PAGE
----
And it's fine that they're not heroes. There are plenty of properties where the main characters aren't heroes. This is a blog that began so I could review the works of Roger Zelazny, who wrote his thesis on the Revenger's Tragedy, and who made a career out of writing vengeance-seeking superman, many of whom would not be out of place as villains in other works. What's the difference between the two?
For me it's that Zelazny's characters oppose villains of their own caliber, and face legitimate challenges. When Corwin manages to cut down a couple mooks in pursuit of his goal, he doesn't spike the football, he doesn't pretend it was a challenge and he doesn't pretend he did it for any reason other than to get what he wanted.
"In the mirrors of the many judgments, my hands are the color of blood. I am a part of the evil that exists in the world and in Shadow. I sometime fancy myself an evil which exists to oppose other evils...and on that Great Day of which prophets speak but in which they do not truly believe, on that day when the world is completely cleansed of evil, then I, too, will go down into darkness, swallowing curses. Perhaps even sooner than that, I now judge. But whatever.... Until that time, I shall not wash my hands nor let them hang useless."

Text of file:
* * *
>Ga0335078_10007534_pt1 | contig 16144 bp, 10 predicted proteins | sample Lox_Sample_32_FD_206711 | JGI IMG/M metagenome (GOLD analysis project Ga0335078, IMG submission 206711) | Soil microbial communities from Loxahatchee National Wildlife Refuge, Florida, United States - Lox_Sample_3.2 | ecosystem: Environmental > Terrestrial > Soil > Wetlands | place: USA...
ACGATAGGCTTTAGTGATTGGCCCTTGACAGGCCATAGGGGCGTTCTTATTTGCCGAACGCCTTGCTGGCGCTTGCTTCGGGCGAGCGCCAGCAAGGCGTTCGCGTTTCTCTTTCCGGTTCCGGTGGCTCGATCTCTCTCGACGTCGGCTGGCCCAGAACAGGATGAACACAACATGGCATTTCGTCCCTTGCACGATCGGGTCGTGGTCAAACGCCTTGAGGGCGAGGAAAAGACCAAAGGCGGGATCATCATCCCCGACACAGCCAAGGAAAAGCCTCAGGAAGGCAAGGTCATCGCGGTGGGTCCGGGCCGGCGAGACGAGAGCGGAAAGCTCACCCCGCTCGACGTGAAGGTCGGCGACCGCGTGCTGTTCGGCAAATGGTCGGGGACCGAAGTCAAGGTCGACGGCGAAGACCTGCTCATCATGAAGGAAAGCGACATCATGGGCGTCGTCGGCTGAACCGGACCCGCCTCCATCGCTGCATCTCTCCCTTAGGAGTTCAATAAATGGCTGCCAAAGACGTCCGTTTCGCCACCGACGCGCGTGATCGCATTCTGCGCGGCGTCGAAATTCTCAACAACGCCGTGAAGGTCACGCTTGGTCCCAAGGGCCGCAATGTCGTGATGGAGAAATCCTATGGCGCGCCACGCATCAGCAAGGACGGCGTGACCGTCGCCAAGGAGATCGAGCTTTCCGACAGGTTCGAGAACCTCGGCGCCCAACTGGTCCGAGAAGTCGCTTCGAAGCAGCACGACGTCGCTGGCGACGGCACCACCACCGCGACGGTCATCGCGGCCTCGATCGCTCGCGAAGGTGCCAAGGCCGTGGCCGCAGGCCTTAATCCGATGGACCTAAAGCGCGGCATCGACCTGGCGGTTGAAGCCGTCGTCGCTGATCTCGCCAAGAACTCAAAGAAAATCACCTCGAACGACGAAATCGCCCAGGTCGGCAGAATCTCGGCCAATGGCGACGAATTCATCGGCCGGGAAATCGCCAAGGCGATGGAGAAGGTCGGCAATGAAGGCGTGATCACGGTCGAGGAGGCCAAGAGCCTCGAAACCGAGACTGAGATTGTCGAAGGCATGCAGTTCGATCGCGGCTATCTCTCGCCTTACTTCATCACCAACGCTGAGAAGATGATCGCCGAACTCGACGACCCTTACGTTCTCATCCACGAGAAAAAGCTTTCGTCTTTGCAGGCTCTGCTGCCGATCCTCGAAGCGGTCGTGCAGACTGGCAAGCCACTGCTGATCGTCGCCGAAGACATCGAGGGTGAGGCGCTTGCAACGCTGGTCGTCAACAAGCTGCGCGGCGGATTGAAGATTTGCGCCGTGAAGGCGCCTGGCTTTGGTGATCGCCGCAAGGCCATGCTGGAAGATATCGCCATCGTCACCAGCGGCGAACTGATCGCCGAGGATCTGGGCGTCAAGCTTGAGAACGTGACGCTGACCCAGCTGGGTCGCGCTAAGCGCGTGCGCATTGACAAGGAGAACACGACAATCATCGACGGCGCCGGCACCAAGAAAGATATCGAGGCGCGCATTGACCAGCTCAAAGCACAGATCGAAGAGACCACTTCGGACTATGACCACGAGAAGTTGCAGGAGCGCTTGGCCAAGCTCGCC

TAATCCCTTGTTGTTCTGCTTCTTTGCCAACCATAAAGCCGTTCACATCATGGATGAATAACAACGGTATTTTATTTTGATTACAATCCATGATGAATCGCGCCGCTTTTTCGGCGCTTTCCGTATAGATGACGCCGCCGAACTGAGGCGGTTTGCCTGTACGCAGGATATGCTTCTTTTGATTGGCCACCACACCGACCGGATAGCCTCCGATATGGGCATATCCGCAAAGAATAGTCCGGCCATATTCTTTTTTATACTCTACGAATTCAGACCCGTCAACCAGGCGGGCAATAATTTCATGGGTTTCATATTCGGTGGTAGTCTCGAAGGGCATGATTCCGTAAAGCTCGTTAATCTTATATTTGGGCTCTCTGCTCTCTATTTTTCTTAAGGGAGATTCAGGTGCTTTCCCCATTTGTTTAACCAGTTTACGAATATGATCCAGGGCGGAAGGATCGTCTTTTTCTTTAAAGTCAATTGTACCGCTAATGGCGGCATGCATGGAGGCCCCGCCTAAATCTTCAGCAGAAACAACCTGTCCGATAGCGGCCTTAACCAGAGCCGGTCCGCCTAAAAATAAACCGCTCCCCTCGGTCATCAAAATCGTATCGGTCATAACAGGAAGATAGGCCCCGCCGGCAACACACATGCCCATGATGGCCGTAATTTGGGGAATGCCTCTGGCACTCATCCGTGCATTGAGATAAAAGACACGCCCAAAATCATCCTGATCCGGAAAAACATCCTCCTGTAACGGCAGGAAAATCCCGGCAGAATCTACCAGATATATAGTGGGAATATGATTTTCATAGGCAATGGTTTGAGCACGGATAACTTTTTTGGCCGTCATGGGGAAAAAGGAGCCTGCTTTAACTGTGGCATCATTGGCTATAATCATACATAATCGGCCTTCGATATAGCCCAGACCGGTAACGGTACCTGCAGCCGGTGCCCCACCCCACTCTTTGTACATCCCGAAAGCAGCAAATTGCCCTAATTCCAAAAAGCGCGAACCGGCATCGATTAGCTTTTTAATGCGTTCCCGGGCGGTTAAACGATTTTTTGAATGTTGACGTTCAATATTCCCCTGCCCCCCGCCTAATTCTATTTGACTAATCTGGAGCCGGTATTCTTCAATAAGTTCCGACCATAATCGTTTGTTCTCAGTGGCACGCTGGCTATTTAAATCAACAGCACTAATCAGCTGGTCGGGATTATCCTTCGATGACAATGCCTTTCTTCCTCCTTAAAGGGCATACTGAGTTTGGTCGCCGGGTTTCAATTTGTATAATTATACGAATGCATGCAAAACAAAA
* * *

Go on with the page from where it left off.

Crowing about your victory over a legendary hero who arrived half-dead to your fight because he took a nuke to the face saving twenty million people doesn't make you a hero. It just makes you the strongest guy in the room.
|But if it makes you forget about all your dead Robins and your performance problems with Selina, I guess it's worth it, eh, Bruce?|
And the actual Avengers review:
(This part has some SPOILERS)
(This part has some SPOILERS)
First, stuff I liked. Thor twirled his hammer before he flew. That was awesome. Mark Ruffalo's performance was great. (“I got low. I didn't see a way out. So I put a bullet in my mouth and the other guy spit it out.") I'd like to see him return for another Hulk movie, but my friend Eric made the quip that actors playing Banner are like Defense against the Dark Arts teachers, which was quite a bit funnier than anything in the movie. And Harry Dean Stanton was great. Agent Coulson was pretty awesome, as always.